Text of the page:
Are you serious?! "Well, I'm not trying to friend you on Facebook!" Bond bellowed back; that only made Tosser run even harder. In that instant, Bond knew he was going to have to switch tactics; picking up the pace to match Tosser's would have only succeeded in getting him so winded he could no longer keep up the chase. His keen eyes roving over Tosser's escaping form, Bond quickly decided that the thief no longer needed a leg to stand on. Raising his Walther one more time, Bond aimed true and fired; Tosser let out a howl and collapsed to the ground, blood bursting from his right thigh. He barely had time to crawl away before Bond leaped over a dustbin that had been knocked over in the chase, sprinted the remaining length and tackled him back down, pinning him to the pavement.

The two of them rolled off down the alley in a vicious tangle of arms and legs, aiming kicks and punches in every vulnerable spot possible and leaving a trail of blood behind them from Tosser's leg wound. Before long, however, it appeared that there would be more blood joining what was already on the ground – Bond was sporting a bloody nose and a cut above his right eye, and Tosser's face was well on its way to looking like a Rorshach test done in red ink. Tosser was a strong kid with a nasty right hook, but Bond was taller, stronger, and had the advantage of MI6 training and a license to kill, which he was seriously considering putting to good use if the little whelp beneath him didn't surrender the item he had stolen. "Give it back!" Bond snarled, one of his hands clenched on Tosser's chin and the other behind his head, as though he were going to snap the kid's neck.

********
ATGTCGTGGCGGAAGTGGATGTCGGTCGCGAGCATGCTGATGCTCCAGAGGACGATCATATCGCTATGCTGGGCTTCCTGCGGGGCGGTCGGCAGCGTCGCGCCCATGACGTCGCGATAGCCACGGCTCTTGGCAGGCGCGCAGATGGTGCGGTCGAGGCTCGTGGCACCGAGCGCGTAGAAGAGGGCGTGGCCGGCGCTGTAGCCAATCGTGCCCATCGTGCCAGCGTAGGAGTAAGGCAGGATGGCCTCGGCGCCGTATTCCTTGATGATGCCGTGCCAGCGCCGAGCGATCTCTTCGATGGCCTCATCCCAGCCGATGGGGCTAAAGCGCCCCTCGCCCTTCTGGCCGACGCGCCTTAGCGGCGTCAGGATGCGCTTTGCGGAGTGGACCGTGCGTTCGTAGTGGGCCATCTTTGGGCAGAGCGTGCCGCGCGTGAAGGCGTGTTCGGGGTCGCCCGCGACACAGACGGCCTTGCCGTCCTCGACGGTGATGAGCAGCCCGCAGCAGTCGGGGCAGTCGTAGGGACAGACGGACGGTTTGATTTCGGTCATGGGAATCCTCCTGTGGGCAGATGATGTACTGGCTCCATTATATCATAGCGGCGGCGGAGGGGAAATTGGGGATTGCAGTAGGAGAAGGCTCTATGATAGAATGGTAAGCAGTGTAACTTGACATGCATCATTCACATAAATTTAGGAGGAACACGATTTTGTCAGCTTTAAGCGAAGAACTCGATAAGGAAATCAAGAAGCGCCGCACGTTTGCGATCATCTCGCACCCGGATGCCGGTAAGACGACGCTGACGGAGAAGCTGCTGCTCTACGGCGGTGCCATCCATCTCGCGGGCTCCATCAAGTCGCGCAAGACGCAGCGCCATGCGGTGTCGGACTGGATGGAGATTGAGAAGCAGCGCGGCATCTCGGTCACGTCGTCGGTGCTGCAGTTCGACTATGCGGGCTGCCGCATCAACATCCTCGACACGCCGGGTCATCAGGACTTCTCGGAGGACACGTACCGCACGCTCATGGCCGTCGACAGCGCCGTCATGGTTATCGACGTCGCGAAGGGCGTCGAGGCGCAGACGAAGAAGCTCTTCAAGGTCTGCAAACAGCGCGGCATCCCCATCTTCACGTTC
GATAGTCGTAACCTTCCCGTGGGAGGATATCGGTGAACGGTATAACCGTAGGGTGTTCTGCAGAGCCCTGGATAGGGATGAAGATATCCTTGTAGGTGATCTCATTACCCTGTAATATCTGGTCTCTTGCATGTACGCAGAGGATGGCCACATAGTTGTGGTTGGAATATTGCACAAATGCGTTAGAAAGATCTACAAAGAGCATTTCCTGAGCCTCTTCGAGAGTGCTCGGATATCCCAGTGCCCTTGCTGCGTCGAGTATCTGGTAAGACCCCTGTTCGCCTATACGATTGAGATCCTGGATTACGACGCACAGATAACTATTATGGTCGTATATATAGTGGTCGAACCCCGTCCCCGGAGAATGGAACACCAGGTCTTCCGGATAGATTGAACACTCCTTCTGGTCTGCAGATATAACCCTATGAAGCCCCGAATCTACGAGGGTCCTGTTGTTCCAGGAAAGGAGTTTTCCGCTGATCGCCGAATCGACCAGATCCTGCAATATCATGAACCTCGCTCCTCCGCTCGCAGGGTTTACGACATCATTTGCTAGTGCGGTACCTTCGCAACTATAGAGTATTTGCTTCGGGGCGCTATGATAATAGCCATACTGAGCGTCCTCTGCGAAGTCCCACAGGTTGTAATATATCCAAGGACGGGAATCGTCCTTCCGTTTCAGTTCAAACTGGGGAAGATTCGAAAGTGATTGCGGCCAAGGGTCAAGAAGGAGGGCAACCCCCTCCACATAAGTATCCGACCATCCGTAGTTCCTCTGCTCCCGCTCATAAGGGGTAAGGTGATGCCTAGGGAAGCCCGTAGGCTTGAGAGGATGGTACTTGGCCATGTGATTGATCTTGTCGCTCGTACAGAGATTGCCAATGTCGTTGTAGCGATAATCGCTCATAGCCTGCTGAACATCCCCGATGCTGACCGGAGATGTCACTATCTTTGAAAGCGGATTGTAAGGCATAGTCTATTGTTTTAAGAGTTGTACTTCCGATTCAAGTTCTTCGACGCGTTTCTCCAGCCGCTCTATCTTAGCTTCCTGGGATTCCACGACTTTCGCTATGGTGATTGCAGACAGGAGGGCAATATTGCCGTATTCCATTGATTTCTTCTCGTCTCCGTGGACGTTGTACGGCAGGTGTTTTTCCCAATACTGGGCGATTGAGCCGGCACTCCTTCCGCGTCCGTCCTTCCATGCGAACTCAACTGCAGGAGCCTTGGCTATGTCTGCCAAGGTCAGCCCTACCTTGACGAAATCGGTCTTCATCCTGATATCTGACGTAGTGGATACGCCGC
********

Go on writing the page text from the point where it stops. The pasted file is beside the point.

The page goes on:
Tosser growled, trying to wrestle his way out of Bond's vise-like grip. "Go to hell!"

Bond grabbed a handful of the kid's lank hair and stuck his face just inches away from his foe's. "I'm already there." Without warning, he pulled back his right fist and delivered Tosser a roundhouse punch to the side of his head, knocking him out cold. The boy's body went limp as unconsciousness settled in, and Bond, inhaling great gulps of air, finally stood up and wiped the blood from his face. Hearing the sirens of police cars in the distance, Bond quickly surveyed the alley for... yes, there it was, lying eight feet away from Tosser – the box stolen from his flat. Picking the box up and cradling it in the crook of his arm, Bond pulled the lid off and breathed a sigh of relief as he lifted out a small china bulldog with the Union Jack spread out over its back... his last gift from M. "Thank God," he murmured as the sirens came closer and car doors slammed behind him, heralding the arrival of the police. "She'd never forgive me if I lost you."

I know it's a little short, but I tried to make it as much like the opening of one of the Bond films as I could - and after all, the opening scene of Casino Royale was pretty short. The story's title I took from one of Ian Fleming's Bond short stories, purely because I thought it was such a great title and it fit so well with my story's plot. When we return, Bond's going to be in deep trouble with Mallory - and he's going to get a big surprise. Reviews are always appreciated!